New Federal Law Proposed-Who Should be Paying Attention? Employers.
The Fair Labor Standards Act (FLSA) is a federal law in the United States that sets minimum wage, overtime pay, recordkeeping, and youth employment standards for employees in both the private and public sectors. The FLSA also establishes exemptions from these standards for certain employees who meet specific criteria.
One of the most common exemptions under the FLSA is the “white-collar” exemption, which applies to certain executive, administrative, and professional employees who earn above a certain salary threshold. The salary level threshold for this exemption is currently set at $684 per week or $35,568 per year, meaning that employees who earn less than that amount are generally entitled to overtime pay under the FLSA.
In 2019, the Department of Labor (DOL) announced a new final rule that would have increased the salary level threshold for the white-collar exemption to $913 per week or $47,476 per year. This rule was set to take effect on January 1, 2020, but was later blocked by a federal court and subsequently withdrawn by the DOL.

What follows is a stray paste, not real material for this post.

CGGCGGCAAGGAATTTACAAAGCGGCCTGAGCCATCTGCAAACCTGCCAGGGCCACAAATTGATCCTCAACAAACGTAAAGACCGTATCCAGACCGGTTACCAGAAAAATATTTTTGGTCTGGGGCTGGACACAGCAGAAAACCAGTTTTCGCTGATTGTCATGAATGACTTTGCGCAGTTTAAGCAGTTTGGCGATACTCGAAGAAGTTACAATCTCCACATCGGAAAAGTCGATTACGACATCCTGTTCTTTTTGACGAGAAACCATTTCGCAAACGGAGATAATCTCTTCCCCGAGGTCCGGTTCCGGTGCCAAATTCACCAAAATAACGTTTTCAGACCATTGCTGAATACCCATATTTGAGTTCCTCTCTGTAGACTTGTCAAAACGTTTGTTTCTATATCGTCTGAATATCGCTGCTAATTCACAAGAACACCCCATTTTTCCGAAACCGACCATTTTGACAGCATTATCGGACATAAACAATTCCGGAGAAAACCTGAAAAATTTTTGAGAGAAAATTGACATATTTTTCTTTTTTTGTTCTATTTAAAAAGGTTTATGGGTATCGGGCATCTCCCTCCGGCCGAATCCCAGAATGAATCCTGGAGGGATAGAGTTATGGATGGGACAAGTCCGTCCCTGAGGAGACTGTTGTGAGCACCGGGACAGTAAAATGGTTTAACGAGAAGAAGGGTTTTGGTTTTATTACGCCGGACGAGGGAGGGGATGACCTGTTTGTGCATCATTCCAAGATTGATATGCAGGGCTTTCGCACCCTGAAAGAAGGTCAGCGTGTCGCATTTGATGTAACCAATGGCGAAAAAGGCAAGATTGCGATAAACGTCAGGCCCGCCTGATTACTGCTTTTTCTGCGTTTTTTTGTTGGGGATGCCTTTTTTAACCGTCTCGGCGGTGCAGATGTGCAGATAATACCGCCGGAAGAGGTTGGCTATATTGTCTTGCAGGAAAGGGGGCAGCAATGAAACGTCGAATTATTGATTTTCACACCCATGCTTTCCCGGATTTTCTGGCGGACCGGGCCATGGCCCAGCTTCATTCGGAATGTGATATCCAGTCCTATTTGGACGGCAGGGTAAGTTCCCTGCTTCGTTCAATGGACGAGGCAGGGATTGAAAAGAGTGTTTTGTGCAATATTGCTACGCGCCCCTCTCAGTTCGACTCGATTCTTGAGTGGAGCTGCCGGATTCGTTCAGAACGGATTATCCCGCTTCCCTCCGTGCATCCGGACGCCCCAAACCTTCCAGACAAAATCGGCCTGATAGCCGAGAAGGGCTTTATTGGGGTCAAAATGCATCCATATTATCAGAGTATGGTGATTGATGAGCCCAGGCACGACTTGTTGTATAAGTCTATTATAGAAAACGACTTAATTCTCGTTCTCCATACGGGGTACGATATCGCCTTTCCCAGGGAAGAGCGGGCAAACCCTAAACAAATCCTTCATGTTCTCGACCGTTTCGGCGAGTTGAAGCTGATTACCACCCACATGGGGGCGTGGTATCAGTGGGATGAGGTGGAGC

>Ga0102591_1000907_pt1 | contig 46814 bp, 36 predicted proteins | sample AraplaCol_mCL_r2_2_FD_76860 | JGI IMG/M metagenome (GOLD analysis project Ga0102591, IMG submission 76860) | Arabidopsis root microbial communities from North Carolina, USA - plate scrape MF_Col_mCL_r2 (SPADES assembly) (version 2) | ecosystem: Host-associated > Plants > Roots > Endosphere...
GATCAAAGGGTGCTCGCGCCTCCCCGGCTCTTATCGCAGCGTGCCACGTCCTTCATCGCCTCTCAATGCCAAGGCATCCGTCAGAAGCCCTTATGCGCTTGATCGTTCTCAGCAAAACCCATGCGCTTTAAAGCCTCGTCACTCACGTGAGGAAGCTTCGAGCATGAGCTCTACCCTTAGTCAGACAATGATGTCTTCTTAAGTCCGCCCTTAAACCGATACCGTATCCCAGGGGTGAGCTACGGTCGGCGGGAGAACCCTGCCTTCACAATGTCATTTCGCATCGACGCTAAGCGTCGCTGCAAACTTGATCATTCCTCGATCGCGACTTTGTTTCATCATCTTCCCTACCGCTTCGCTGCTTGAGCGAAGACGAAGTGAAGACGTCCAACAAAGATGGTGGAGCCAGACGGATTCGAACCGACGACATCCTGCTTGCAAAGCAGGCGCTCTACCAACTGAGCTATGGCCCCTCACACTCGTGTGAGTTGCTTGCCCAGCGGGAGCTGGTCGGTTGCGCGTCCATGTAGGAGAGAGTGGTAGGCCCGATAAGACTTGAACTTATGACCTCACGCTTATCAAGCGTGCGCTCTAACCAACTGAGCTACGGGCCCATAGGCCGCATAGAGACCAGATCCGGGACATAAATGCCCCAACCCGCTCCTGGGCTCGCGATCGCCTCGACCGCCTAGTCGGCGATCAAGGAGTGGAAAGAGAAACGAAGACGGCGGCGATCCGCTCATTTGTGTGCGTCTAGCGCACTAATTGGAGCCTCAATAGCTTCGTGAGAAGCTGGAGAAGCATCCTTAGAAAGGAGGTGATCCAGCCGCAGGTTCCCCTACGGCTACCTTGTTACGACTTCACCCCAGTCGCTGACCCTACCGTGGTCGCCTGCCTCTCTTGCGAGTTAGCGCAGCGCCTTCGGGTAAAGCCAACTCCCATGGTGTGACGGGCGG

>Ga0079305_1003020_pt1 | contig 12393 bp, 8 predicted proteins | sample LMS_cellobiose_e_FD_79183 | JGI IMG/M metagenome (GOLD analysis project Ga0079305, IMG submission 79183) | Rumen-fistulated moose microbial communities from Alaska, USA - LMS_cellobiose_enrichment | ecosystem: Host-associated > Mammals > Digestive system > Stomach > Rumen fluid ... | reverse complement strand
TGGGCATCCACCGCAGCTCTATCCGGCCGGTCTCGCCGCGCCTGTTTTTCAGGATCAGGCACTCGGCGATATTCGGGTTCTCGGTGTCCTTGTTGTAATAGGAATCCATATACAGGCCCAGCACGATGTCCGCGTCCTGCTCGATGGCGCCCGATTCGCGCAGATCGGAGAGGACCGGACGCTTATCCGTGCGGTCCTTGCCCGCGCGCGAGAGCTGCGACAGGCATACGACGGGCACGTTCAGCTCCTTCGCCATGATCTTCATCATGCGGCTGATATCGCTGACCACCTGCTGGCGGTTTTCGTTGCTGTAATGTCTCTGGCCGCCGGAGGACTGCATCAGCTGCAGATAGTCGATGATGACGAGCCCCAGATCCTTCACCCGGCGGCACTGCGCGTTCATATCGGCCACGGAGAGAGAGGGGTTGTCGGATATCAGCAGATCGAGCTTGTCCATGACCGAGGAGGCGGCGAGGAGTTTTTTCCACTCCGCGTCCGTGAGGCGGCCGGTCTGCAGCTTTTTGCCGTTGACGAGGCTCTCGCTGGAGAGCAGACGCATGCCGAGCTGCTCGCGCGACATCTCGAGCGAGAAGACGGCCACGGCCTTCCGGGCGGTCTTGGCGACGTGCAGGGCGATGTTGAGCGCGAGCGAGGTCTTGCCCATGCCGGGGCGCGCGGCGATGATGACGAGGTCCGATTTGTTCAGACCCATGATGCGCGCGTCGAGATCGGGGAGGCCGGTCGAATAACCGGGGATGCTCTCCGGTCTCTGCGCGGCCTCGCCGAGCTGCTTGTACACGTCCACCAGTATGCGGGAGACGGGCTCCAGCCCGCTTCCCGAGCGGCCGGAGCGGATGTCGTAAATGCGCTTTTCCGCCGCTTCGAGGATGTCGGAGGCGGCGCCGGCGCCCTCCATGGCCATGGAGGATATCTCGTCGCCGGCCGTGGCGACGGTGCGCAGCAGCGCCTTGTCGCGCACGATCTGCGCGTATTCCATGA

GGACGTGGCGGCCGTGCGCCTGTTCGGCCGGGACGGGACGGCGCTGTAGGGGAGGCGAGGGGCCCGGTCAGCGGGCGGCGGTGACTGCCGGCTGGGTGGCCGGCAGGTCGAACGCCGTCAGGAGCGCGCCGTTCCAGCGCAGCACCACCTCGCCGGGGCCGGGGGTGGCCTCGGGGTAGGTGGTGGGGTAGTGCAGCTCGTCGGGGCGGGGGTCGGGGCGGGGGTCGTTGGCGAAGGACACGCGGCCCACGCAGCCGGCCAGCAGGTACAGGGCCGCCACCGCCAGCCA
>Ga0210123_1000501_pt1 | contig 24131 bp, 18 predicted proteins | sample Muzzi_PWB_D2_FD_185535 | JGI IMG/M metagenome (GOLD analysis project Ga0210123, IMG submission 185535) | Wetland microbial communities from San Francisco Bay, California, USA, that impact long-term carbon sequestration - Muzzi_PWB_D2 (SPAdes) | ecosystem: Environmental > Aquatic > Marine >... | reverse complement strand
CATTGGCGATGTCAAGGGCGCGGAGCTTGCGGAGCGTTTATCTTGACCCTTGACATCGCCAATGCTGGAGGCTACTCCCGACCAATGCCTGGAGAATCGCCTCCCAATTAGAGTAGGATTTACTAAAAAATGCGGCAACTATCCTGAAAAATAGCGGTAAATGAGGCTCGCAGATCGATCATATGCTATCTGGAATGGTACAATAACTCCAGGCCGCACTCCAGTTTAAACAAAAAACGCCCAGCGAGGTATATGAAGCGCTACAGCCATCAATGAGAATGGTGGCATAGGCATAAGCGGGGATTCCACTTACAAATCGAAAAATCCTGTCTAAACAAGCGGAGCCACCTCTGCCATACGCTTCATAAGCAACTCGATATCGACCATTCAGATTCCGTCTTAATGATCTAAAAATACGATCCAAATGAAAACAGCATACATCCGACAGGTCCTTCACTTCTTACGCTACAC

Now, the House and Senate have both introduced the Restoring Overtime Pay Act which, if signed into law, would immediately increase the salary threshold to $865 per week or $45,000 per year. After the initial bump, the salary threshold would automatically increase by $10,000 in each subsequent year until the threshold reaches $75,000 in 2026. Starting in 2027, the salary threshold will increase to an annualized amount equal to the rate of the 55th percentile of weekly earnings of full-time salaried workers nationally, which will be determined by the Bureau of Labor Statistics using data from the second quarter of 2026.
The stated purpose of the act is to strengthen overtime protections by increasing the number of workers who would be eligible for overtime pay. For companies that employ exempt workers, we recommend keeping your finger on the pulse of these laws as you may need to raise salary thresholds in order to continue classifying these employees as exempt. Stay tuned.